At the treatment centre we are introduced to a range of different characters, and one of the only reasons that I didn’t give this book five stars was because I really wanted some of these characters to be fleshed out a little more. Because Kate McLaughlin focuses so intensely on Lex’s recovery and she moves on from the rehabilitation centre quite quickly it felt like some of the side characters that we were introduced to were unnecessary, but there are a lot of people introduced very quickly and it’s hard to keep track of them all.

However, we also get introduced to a few of the other girls who lived and worked in the motel with Lex while she was still Poppy, and I thought those girls – Daisy and Ivy in particular – were extremely well fleshed out. The different ways that they react to being in such a heinous situation are very realistic and believable: it’s likely that some of the girls would rebel against Mitch more than others, and the dynamics between the girls are authentic. The flashbacks to the motel are quite sparse, but they’re very emotional – it’s impossible not to feel like weeping whenever you see Lex go through another ordeal at the hands of one of Mitch’s ‘customers’.

The sexual assault referenced in the blurb doesn’t happen until almost halfway through the novel, so I did have a constant sick feeling of dread churning in the bottom of my stomach knowing that Lex’s fresh start wasn’t going to be as happy as she had hoped. Her reaction to the assault was devastating, but the fact that she had friends and family around her to teach her that it was not okay that she had been put through that gave the story a feeling of optimism and hope. There are good people out there, it’s just sometimes hard to remember that – especially when you’ve been shown the bad side of people over and over again.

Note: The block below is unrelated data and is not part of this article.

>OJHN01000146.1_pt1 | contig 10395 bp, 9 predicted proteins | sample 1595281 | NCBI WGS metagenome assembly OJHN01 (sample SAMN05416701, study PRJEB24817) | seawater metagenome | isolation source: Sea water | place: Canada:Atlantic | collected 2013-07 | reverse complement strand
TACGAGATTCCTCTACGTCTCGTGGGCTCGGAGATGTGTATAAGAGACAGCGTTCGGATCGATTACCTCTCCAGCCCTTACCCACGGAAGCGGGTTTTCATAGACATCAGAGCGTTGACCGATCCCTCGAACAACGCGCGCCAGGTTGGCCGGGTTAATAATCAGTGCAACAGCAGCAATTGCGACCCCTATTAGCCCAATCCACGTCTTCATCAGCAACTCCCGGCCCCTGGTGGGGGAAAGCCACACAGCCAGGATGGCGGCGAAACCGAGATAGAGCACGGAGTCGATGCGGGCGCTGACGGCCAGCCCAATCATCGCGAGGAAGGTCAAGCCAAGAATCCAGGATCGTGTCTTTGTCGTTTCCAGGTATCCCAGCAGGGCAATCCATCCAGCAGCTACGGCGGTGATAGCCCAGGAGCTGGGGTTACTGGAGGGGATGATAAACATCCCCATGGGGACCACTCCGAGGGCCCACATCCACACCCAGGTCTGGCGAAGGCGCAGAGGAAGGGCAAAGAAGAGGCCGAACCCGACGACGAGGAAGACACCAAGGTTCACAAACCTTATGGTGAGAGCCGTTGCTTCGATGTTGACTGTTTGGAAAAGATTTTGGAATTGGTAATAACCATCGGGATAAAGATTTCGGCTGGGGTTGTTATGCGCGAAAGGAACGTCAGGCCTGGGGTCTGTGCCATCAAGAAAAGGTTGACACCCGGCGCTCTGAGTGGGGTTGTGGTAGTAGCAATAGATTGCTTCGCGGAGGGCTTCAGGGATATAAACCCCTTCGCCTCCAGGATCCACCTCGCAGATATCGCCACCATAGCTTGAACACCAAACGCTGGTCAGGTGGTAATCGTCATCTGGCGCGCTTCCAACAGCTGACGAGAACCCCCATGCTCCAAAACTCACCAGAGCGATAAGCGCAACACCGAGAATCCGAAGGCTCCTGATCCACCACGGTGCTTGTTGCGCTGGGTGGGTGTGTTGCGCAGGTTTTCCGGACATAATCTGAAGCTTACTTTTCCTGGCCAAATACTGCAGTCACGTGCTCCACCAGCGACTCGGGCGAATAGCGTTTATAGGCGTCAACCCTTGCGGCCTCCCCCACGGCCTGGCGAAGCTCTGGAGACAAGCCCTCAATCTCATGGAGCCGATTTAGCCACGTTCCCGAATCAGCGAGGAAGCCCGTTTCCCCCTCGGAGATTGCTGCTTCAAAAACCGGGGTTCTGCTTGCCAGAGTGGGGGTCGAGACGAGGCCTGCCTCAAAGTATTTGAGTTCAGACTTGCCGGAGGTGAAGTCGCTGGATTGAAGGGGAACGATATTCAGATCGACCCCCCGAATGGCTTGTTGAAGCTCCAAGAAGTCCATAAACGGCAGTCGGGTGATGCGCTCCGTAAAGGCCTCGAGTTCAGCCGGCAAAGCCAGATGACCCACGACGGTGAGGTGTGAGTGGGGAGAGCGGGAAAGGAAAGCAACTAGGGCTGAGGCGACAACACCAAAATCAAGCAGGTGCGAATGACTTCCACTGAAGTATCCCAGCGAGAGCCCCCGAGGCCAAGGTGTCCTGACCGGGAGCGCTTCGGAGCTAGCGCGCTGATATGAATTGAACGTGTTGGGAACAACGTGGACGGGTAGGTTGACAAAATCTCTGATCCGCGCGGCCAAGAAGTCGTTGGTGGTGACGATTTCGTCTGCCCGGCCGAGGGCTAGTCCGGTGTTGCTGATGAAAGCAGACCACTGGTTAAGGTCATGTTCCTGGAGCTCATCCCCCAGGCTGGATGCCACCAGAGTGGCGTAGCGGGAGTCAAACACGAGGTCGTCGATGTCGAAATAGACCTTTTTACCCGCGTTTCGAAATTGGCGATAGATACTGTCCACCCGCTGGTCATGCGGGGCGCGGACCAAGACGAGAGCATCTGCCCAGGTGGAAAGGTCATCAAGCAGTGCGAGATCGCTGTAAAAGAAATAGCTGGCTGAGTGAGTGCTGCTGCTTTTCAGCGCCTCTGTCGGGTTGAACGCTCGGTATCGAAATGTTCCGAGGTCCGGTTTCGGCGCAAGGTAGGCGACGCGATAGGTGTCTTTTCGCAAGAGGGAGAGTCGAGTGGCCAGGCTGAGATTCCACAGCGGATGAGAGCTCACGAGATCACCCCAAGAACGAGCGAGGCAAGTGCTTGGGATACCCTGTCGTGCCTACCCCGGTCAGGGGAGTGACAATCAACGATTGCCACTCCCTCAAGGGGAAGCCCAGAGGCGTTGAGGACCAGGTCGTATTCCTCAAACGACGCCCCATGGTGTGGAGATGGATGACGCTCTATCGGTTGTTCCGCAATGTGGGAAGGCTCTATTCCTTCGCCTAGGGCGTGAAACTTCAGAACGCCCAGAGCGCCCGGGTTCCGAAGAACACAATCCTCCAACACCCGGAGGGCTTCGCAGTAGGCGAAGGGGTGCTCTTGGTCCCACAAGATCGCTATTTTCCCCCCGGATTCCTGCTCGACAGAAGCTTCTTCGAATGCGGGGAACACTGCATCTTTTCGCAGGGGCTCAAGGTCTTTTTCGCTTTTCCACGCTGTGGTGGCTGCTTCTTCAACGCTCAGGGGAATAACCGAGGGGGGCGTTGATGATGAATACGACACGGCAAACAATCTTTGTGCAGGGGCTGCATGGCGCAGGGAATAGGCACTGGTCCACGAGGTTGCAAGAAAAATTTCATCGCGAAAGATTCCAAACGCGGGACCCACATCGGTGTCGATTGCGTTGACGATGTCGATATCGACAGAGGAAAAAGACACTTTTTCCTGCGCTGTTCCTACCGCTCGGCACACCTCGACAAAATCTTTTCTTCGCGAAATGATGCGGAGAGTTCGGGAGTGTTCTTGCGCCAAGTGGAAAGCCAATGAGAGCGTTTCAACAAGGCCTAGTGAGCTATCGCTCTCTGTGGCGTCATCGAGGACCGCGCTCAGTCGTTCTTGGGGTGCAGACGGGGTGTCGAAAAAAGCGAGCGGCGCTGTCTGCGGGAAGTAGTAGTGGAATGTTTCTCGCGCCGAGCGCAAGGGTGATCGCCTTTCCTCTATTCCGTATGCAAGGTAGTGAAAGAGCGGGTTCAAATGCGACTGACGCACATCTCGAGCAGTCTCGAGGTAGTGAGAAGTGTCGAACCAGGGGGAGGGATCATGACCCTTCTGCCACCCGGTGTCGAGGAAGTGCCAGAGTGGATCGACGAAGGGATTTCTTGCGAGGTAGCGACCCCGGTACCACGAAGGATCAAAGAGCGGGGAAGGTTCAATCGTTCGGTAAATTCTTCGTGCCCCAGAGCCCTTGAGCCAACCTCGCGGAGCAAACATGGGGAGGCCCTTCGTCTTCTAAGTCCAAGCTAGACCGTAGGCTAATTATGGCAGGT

A big focus of the novel is on Lex developing a romantic relationship and learning to love on her own terms. Although I thought aspects of this were rushed, the overall handling of the matter is done very well.

There’s also a focus on justice, and the way that victims of sexual assault often worry about coming forward for fear of victim blaming. I have seen this tackled in a few YA novels in the past but don’t think any have managed to do it quite as well: Kate McLaughlin balances a mixture of supportive and outraged reactions, which is very true to life.

It sounds wrong to say that I thoroughly enjoyed What Unbreakable Looks Like, because it’s hard to enjoy a book focusing on a subject such as this, but I thought it was written well, had great character development and a very satisfying conclusion.





Kate McLaughlin likes people, so much so that she spends her days making up her own. She likes writing about characters who are bent, but not broken – people who find their internal strength through friends, strife and sometimes humor. When she’s not writing, she likes studying people, both real and fictional. She also likes playing board games with friends, talking and discovering new music. A proud Nova Scotian, she’ll gladly tell you all about the highest tides in the world, the magical creation known as a donair, and people who have sofas in their kitchens. Currently, she lives in Connecticut with her husband and four cats. She’s the author of What Unbreakable Looks Like.

You can find Kate on Twitter.

Thanks again to Wednesday Books for having me on this blog tour, and thank you for checking out my stop.

Have a wonderful day!

Alyce